At a conference among 1,400 of her peers, St. Mary’s College of Maryland Professor of Anthropology Julia A. King was named the 2018 recipient of the Society of Historical Archaeology’s most prestigious award in recognition of her contributions to archaeology spanning decades.
Established in 1981, the J. C. Harrington Award is named in honor of Jean Carl Harrington, one of the pioneer founders of historical archaeology in North America. The award is presented once a year for lifetime contributions to the discipline centered on scholarship.
“I’m still pinching myself,” King said of having received the award Jan. 5 during the society’s annual conference held this year in New Orleans, La.
She was nominated by longtime colleagues and friends Patricia Samford and Ed Chaney, director and deputy director of the Maryland Archaeological Conservation (MAC) Laboratory, located at the Jefferson Patterson Park and Museum in St. Leonard, Md. Along with Samford and Chaney, 77 scholars, professionals, and current members of the SHA endorsed the nomination.
J.W. Joseph, immediate past president of the SHA, said King was “highly deserving” of the award.
“Julie is one of the premier scholars of the historical archaeology of the mid-Atlantic and the author of numerous books and articles. She served the SHA as president and in other roles and has provided greater assistance and support to the society. Julie was also selected as the first archaeologist appointed [by President George W. Bush] to the Advisory Council on Historic Preservation, where she provided expert guidance on archaeological practices and developed guidelines for the treatment of human remains. I cannot think of a more deserving recipient,” Joseph said.
King said the list of past recipients is akin to being among the “who’s who” of her profession.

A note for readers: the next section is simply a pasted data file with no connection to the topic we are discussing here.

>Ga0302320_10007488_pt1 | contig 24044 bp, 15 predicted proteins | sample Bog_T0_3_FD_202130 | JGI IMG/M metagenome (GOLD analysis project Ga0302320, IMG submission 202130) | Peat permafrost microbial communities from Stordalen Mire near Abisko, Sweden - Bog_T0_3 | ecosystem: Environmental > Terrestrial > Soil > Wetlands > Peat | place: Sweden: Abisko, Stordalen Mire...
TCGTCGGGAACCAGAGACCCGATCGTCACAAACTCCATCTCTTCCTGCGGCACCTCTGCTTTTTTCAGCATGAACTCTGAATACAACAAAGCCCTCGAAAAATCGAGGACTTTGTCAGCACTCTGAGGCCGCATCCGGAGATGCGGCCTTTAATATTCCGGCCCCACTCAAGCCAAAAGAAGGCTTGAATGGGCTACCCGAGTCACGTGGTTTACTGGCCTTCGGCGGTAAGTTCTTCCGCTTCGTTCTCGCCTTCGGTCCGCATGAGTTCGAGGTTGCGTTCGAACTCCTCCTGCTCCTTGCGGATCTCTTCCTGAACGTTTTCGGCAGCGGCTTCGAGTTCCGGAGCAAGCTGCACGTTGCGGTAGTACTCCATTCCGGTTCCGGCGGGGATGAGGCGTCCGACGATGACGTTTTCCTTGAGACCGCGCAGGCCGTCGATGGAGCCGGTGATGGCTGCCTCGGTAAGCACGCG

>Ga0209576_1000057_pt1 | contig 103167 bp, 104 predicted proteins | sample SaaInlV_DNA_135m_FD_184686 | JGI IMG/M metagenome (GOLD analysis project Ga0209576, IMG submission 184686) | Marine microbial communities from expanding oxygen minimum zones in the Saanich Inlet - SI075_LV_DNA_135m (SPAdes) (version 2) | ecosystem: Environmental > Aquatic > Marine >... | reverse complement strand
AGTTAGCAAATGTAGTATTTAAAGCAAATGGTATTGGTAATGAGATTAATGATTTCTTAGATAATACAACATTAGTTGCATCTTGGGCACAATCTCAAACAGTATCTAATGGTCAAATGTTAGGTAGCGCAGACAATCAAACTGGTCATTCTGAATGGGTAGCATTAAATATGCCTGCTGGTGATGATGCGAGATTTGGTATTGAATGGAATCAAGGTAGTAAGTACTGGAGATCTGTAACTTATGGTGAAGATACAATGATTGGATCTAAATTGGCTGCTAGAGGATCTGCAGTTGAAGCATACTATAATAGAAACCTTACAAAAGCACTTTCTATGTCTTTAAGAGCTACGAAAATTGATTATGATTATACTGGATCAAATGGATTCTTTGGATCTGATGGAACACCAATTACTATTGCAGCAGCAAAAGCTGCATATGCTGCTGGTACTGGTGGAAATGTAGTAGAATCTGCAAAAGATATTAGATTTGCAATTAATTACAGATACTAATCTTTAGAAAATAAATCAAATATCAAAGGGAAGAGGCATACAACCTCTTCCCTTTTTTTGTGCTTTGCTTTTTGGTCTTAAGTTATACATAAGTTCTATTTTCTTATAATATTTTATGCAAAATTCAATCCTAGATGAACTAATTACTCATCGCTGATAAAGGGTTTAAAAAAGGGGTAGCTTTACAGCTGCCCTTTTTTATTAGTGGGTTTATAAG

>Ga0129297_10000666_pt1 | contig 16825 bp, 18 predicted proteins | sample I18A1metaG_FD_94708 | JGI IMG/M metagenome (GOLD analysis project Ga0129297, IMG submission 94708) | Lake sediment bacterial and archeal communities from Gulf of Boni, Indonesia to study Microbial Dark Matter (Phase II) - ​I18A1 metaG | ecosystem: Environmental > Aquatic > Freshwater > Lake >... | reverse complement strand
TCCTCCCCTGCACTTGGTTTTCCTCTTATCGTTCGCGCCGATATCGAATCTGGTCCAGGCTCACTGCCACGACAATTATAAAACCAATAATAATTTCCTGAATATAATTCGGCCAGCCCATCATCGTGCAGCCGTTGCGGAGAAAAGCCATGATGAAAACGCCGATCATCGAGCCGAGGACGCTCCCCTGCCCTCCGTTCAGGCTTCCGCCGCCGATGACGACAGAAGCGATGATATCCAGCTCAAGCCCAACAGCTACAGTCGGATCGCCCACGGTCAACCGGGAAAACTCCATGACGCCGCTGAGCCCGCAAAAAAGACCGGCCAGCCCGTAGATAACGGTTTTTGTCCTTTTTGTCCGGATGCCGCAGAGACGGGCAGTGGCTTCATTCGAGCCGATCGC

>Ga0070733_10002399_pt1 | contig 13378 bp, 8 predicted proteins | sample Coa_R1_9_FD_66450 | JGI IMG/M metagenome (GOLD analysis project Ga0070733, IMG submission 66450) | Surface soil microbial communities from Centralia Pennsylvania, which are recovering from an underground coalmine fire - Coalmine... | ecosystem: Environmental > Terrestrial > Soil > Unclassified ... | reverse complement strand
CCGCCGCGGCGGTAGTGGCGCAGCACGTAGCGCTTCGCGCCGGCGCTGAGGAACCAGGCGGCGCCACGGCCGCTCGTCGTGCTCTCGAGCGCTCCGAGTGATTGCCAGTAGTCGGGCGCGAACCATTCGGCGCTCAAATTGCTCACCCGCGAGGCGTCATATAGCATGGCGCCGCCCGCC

“To have a spot in that distinguished line-up…oh my gosh,” she said.
King’s contributions to historical archaeology date back to the early 1980s, but her interest in the discipline, she said, goes back to when she was in grade school.
Her interest developed in part due to her father’s work in excavating construction and her mother’s work and interest in history.
After more than 30 years in the profession, King’s interest in archaeology remains strong.
“I wake up every day excited about archaeology and discovering new things with my students,” she said.
Chaney said one of the things he and Samford emphasized in the nomination letter was King’s collegiality and her willingness to share data and work with others on projects.
Samford said when it comes to her collaborating with others, it’s not just archaeologists but historians, descendant communities, Native Americans, students and many others in the community.
King’s major publications include “Archaeology, Landscape, and the Politics of the Past: The View from Southern Maryland” (University of Tennessee Press 2012) and the co-edited “Indian and European Contact in Context: The Mid-Atlantic Region” (University Press of Florida 2004) as well as more than 25 articles in edited volumes and national and regional peer-reviewed journals. “Archaeology, Landscape, and the Politics of the Past: The View from Southern Maryland” received an Award of Merit from the American Association for State and Local History in 2013. “Pathways to History: Charles County, 1658–1958” (a co-authored volume) won the Maryland Historical Trust’s Preservation Heritage Book Award in 2009. She has also written for journal and newsletter publications and has authored many archaeological site reports.
King said she is most proud of “Archaeology, Landscape, and the Politics of the Past: The View from Southern Maryland” because, “it’s about why we do archaeology and the kinds of stories we tell.”
King studied anthropology at The College of William and Mary on the advice of a professor at St. Mary’s College, which, at the time in the 1970s, did not have an anthropology program.
She went on to complete her master’s degree in anthropology at Florida State University, where she worked in St. Augustine. She earned a doctorate in American Civilization with a focus in historical archaeology from the University of Pennsylvania, Philadelphia.
Prior to teaching, King worked at the Jefferson Patterson Park and Museum as the director of the MAC Lab. King began at St. Mary’s College as an adjunct professor in 1986. She came to St. Mary’s full time in 2006 as an associate professor, becoming a full professor of anthropology in 2013.
She said one of the things she is proudest of is the impression she’s made on students. An impression not fully recognized until the night of the ceremony, when a number of her current and former students were present for the celebration.